HEY HEY, GET OUT OF THE WAY
A CONVERSATION WITH TREVOR HURST OF ECONOLINE CRUSH
Being a fan of rock music while living in Canada throughout the ‘90s likely meant you were a regular viewer of MuchMusic. At that time, most prominently featured of the Canadian rock scene were Vancouver natives Econoline Crush. Their repertoire includes hit albums Affliction and The Devil You Know, as well as a slew of hit singles such as “Sparkle and Shine” and “All That You Are”, which quickly became commercial hits in regular radio and MuchMusic rotation. The ‘90s were golden for Econoline Crush, but soon the music industry, and in particular the way in which fans consumed music, began to change rapidly. The CDs gave way to MP3s, and Econoline Crush were left to determine how they would exist in this new age of music. After releasing their third album Brand New History in 2001, Econoline Crush soon disbanded.
Since then the band has reformed after years of personal growth. This is especially true for lead singer Trevor Hurst, who after facing and economic hardship and familial tragedy, went back to school and found a new vocation in psychiatric nursing, and has served as a frontline worker in the Manitoba flatlands with the Canupawakpa Dakota Nation. He is now approaching this new stage of Econoline Crush with a new found outlook on life and music.
“There were a lot of people focused on the Canadian music industry [at that time] which was nice for a change. It was exciting. We were part of what felt like a Canadian music movement. I remember feeling pretty fortunate to be involved at the time,” Hurst shared, reminiscing on the heyday of Econoline Crush. “We had finished Brand New History, and at the time the music industry was really kind of in an odd spot. I can remember thinking like, holy hell, there was the downloading. Nobody was really buying music at the time.”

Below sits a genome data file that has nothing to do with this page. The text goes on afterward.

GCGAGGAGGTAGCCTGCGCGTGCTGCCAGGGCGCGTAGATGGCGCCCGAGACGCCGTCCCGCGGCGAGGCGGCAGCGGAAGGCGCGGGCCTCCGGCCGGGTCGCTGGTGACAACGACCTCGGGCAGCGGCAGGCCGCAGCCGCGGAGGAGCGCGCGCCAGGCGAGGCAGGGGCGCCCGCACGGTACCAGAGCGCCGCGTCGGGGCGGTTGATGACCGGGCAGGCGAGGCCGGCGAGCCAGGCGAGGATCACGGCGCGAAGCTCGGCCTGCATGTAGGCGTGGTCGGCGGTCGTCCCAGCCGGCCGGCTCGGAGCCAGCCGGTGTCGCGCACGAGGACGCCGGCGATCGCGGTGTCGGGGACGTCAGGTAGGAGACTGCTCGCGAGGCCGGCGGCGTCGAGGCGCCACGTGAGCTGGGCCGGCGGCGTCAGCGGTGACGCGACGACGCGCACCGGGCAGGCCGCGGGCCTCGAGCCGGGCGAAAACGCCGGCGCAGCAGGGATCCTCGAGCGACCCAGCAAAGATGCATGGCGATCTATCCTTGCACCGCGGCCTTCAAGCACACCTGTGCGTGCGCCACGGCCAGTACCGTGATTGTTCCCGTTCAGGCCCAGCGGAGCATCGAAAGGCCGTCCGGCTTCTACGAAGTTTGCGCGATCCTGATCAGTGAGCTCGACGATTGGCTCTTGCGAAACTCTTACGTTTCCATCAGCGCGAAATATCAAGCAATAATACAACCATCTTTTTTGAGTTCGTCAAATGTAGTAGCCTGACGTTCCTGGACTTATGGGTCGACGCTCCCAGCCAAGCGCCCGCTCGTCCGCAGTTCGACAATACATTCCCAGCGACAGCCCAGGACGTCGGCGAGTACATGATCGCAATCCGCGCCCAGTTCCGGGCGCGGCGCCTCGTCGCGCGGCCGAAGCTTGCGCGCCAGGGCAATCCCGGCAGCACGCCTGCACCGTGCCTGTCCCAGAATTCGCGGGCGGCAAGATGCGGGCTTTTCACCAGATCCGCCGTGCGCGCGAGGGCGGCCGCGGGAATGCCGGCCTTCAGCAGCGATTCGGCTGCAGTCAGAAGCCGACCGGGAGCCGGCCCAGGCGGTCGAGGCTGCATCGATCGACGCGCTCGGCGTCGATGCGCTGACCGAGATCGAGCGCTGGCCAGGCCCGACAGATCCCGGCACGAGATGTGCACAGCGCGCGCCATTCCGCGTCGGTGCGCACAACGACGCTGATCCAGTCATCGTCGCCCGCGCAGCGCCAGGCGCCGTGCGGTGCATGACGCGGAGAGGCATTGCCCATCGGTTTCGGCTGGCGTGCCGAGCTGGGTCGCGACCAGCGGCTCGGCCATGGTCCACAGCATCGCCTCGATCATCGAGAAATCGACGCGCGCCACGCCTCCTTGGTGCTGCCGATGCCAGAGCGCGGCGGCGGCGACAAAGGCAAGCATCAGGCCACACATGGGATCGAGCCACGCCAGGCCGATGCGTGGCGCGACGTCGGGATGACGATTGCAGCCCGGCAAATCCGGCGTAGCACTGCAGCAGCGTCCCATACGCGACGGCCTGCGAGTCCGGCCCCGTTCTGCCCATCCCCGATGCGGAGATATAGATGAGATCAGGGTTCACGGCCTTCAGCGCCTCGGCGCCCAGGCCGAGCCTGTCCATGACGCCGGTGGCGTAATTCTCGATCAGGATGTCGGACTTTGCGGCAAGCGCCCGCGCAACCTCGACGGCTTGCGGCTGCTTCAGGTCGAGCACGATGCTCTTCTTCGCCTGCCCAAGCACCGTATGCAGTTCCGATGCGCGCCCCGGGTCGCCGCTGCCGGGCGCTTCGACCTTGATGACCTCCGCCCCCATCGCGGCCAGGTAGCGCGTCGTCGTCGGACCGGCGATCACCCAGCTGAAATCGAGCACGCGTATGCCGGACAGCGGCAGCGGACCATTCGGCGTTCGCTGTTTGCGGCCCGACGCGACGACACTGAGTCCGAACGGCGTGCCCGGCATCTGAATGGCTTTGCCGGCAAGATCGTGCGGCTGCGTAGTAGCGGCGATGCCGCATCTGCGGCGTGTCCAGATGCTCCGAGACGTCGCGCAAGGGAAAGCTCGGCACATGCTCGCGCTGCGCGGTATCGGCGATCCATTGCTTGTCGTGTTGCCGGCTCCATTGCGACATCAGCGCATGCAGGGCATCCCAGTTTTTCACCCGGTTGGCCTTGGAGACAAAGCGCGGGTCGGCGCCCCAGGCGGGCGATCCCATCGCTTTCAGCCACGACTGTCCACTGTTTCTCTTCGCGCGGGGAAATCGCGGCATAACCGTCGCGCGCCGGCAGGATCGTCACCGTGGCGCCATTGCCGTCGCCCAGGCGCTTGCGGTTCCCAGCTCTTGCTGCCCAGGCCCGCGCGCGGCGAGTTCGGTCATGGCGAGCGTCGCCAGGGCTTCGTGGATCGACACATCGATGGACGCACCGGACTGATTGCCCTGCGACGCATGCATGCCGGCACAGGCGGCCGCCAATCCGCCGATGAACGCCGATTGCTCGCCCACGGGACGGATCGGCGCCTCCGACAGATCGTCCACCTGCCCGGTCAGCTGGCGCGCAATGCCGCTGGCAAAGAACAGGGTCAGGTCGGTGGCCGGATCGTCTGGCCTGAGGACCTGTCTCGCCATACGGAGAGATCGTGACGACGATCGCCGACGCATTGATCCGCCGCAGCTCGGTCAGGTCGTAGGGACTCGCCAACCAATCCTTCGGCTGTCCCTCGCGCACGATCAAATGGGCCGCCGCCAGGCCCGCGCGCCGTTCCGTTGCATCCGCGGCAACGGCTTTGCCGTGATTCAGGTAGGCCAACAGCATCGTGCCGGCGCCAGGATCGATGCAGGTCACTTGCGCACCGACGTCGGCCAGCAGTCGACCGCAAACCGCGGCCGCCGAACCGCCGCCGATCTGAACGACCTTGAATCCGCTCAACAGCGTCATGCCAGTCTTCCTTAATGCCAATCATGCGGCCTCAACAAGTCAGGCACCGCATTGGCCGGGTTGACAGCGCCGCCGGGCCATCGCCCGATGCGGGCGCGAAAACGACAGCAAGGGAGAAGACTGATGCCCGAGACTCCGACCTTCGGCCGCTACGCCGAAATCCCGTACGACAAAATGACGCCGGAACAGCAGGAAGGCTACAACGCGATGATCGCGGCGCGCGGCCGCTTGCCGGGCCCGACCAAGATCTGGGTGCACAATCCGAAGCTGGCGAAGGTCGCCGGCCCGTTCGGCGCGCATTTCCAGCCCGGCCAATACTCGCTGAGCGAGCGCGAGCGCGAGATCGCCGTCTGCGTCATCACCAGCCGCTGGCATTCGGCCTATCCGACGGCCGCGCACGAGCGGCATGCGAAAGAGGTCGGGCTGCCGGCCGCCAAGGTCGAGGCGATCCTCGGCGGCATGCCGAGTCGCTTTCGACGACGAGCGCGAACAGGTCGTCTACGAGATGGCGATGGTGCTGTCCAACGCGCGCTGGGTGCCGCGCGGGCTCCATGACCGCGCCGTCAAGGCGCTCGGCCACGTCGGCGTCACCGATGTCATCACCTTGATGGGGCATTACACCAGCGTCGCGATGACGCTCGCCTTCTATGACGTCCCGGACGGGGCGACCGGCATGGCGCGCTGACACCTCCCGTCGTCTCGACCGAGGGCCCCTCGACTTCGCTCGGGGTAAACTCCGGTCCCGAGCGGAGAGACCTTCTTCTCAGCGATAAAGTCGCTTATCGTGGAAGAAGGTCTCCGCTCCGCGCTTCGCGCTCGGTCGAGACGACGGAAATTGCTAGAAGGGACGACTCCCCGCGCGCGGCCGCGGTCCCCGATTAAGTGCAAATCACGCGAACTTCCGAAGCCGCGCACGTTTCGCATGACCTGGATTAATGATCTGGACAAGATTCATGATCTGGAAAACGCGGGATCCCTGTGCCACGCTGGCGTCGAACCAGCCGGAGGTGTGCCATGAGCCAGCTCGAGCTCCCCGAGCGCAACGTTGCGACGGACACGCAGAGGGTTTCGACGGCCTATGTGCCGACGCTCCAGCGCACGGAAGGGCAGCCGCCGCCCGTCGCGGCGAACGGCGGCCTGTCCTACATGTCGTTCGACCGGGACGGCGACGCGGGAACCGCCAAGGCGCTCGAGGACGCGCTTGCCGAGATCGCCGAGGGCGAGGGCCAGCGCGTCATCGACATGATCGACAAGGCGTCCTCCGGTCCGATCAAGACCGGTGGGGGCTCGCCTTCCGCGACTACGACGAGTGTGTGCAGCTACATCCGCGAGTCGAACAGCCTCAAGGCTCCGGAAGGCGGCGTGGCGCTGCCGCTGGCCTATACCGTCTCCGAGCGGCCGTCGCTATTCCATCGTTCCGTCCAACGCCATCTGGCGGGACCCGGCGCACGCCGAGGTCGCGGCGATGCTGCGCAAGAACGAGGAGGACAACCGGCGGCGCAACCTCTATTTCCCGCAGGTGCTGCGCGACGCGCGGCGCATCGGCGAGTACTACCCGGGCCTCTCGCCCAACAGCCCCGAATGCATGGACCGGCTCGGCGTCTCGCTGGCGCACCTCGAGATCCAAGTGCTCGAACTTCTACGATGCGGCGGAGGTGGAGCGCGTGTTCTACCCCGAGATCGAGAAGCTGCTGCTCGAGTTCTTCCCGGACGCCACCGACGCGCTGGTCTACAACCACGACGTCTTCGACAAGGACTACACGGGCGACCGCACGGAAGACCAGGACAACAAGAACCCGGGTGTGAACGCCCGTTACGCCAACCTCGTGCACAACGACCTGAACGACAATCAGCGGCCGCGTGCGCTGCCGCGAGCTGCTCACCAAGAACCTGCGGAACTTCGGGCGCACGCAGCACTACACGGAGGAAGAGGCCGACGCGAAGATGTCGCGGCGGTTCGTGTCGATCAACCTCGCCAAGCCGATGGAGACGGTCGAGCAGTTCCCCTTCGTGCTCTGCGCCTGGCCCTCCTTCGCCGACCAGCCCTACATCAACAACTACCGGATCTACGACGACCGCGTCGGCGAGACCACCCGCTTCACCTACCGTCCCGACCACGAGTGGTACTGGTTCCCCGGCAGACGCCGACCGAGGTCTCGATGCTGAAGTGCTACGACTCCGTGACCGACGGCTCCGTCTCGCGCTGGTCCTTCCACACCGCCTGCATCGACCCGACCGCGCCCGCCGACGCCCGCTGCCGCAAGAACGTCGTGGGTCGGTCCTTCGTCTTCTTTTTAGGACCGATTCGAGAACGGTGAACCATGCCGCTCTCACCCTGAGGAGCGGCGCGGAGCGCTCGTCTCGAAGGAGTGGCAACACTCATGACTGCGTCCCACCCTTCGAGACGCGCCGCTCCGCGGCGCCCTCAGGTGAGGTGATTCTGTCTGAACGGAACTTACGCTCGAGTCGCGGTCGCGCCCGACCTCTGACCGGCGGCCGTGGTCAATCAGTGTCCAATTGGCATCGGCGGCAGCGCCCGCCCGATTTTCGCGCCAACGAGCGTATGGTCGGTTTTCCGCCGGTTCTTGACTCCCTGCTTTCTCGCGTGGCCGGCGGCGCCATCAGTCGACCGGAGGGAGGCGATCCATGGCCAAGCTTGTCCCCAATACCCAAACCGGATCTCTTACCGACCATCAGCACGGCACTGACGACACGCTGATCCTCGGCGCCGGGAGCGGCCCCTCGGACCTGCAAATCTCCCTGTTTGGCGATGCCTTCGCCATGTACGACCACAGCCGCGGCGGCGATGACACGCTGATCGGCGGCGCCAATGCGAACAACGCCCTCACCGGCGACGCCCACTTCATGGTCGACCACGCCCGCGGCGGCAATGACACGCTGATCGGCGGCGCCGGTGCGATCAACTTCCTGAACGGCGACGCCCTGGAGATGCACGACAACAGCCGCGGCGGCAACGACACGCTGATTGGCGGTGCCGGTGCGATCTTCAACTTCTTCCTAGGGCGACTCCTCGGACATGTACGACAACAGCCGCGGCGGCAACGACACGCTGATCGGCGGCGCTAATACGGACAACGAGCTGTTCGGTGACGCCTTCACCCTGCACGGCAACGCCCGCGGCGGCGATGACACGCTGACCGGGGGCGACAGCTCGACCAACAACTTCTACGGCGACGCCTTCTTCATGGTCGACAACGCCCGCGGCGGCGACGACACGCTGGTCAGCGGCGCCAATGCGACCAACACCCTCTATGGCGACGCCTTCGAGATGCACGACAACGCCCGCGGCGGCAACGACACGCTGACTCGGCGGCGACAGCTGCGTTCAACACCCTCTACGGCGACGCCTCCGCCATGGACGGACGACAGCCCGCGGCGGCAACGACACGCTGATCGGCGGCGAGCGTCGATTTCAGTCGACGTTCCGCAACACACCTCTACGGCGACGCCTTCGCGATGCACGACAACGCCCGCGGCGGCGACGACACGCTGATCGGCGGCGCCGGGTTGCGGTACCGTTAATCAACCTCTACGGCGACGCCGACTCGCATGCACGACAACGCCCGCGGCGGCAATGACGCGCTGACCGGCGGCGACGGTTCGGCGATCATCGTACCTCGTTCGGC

The September 11th terrorist attack proved to have a great impact on Hurst and the band. “At the time, I misunderstood the role I think I had as a musician because I felt that I wasn’t helpful, like I felt that I couldn’t do anything. I felt powerless, and I didn’t realize that, you know, in the big scheme of things musicians, music, we provide relief in those times of struggle, and I just I didn’t really see it at the time,” said Hurst. “We kinda went on this hiatus. I ended up working on different music projects. And then, you know, we slowly started to just kind of talk and get back together and start playing the odd show. And it just sort of grew from there.”
With a new album planned for release this year, Econoline Crush has re-released “Get Out of the Way” as their first single. As the band was re-recording the song, the Covid-19 pandemic hit. “It was just amazing how much the song, lyrics, and vibe leant itself to sort of the frustration that I personally was feeling. I felt like, as a frontline worker, if the politicians would get out of the way and just get us the equipment we needed, we could do our thing. Just get out of the way.”
To say that living life as both a musician and a frontline worker during the pandemic has kept Hurst busy is an understatement. Although live shows are currently a thing of the past for the time being, the members of Econoline Crush have plenty of time to work through the creation of their new album from the comforts of their own home. At the same time, Hurst’s tireless work with the Canupawakpa Dakota Nation continues. His work is now the feature of a new documentary entitled Flatlander, set for release in 2021.